Volkswagen Group’s diesel scandal is so complex and wide-reaching that it will take months -- if not years -- before the company settles all of the matters related to its cheating on diesel emissions tests. VW is not the only one feeling the effects as the entire industry has taken a hit because of the company’s misguided actions. While there are plenty of losers as a result of Dieselgate there are also some winners. We will look at a few of each.
One clear winner is the 65-year-old sweet-but-tough woman who, instead of retiring, will begin arguably the toughest job in the global auto industry. Christine Hohmann-Dennhardt starts as VW Group’s first board member for integrity and legal affairs on Jan. 1. She currently holds that same position at Daimler, which agreed to release her from her contract a year early to help VW clean up its mess. Hohmann-Dennhardt, who has a doctorate in law, left her job as a judge in the German Federal Constitutional Court to join Daimler in 2011. She arrived after the company was accused of bribery at its heavy truck division. She is the first female management board member in Daimler’s history and she will achieve that same milestone at VW Group.
Another winner is Ferdinand Piech. The architect of the VW Group as we know it today didn’t want Martin Winterkorn to succeed him as VW Group chairman. His wish was granted when VW passed over Winterkorn in favor of group finance chief Hans Dieter Poetsch, who is a longtime Piech ally. Piech also did not want Winterkorn to remain VW Group CEO. Piech’s bid to get Winterkorn fired cost him his post on the supervisory board in April, but within six months Winterkorn was gone and another Piech ally, former Porsche CEO Matthias Mueller, had Winterkorn’s old job.
Reports surfaced in April that while Piech was still chairman he was working behind the scenes to make Mueller VW Group CEO. Piech also falls into the loser category because the diesel scandal has wiped out a third of VW’s share value. That means the Piech-Porsche family’s VW investment has declined by roughly $9.9 billion since the scandal started.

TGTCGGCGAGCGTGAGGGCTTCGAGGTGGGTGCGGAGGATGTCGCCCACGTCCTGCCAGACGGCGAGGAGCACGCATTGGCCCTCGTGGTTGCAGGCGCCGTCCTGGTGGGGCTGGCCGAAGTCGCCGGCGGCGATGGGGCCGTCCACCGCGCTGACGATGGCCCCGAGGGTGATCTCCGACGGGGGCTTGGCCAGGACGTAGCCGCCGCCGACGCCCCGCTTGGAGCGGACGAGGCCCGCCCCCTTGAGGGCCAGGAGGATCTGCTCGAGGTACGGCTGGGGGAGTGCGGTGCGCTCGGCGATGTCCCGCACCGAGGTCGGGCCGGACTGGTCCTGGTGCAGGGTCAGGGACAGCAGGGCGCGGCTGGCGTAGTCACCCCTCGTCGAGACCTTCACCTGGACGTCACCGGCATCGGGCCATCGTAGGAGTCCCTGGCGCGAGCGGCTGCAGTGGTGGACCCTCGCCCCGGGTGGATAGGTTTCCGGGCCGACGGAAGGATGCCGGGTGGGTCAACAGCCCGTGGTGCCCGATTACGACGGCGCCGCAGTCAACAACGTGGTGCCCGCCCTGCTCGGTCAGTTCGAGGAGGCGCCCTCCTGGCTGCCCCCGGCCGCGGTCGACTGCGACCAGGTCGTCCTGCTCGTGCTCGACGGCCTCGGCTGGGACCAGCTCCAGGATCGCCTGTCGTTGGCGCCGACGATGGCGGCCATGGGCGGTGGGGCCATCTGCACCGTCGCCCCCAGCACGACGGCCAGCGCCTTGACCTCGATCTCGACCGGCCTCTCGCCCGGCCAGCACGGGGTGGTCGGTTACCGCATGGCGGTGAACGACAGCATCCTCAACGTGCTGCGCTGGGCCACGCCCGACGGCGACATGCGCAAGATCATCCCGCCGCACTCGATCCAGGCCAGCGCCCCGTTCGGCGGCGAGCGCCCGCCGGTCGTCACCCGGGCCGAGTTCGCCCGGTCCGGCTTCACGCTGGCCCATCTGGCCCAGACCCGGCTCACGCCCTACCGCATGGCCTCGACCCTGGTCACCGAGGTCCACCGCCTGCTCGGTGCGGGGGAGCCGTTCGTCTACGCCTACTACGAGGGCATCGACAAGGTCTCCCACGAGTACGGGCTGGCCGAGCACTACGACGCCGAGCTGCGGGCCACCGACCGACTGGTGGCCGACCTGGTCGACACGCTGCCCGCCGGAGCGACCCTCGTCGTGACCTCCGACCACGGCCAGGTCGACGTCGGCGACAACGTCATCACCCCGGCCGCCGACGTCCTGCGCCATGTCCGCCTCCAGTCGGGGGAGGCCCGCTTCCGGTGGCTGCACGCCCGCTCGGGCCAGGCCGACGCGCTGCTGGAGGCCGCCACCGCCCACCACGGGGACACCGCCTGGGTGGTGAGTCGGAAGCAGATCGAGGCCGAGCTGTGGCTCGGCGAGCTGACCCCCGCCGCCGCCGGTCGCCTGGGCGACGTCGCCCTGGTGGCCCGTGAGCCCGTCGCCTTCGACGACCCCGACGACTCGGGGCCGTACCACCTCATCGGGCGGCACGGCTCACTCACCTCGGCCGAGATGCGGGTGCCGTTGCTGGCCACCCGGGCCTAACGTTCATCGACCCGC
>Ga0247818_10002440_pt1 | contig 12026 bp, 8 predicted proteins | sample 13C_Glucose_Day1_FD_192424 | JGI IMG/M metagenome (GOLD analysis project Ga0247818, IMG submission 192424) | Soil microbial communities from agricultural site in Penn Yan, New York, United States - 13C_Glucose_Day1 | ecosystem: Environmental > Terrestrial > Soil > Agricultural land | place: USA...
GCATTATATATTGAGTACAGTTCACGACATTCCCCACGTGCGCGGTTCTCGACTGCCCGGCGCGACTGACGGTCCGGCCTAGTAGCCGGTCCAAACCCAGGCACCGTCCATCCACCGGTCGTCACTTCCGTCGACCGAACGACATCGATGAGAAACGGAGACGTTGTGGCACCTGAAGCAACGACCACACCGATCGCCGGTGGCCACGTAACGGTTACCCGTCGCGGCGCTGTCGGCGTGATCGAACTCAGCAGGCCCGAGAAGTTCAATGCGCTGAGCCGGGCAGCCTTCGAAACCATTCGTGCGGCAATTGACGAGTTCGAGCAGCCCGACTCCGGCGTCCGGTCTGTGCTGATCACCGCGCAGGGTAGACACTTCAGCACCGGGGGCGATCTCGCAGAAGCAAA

Consumers and the environment are clear winners. Dieselgate should lead to quicker adoption of emissions test procedures that will reduce the pollution produced by new vehicles and hopefully finally end the wide disparity between test-bench performance and real world driving. According to a report from the International Council on Clean Transportation the difference between the manufacturer type-approval data and real driving in Europe has widened to an average of 38 percent in 2014 from 8 percent in 2001.
A final winner is VW itself. Europe’s largest automaker will pay high fines and face a long fight to re-establish its credibility, but it has the financial resources and the technical capabilities to do both.
List of losers
Topping the list of losers is the diesel engine. The powertrain is a non-factor in the world’s largest market, China. It also has a mere 5 percent share in the U.S. In Europe -- where more than half of new cars use diesel -- demand for the powertrain has been declining because of stricter rules on nitrogen oxide emissions and anti-diesel campaigns in cities such as Paris. There is no doubt, however, that diesel will survive in Europe, but with a lower share. What is difficult to predict is whether the U.S. or China will ever open their arms to the technology.
The scandal has forced three key VW executives to fight for their careers. Heinz-Jakob Neusser, head of technical development at the core VW brand; Ulrich Hackenberg, Audi’s head of r&d; and Wolfgang Hatz, the VW Group’s engine chief and Porsche’s head of r&d all claim they are not to blame for the cheat software being installed in the 11 million affected vehicles. Reports say all three have been suspended -- but not fired -- pending the results of an investigation. It seems unlikely that any of these extremely skilled engineers will keep his job because being unaware of this problem constitutes a serious failure.
The biggest loser is Winterkorn, who resigned as CEO less than a week after the scandal started. In his resignation letter, Winterkorn said that he was stunned that “misconduct on such a scale was possible in the Volkswagen Group.” We still are.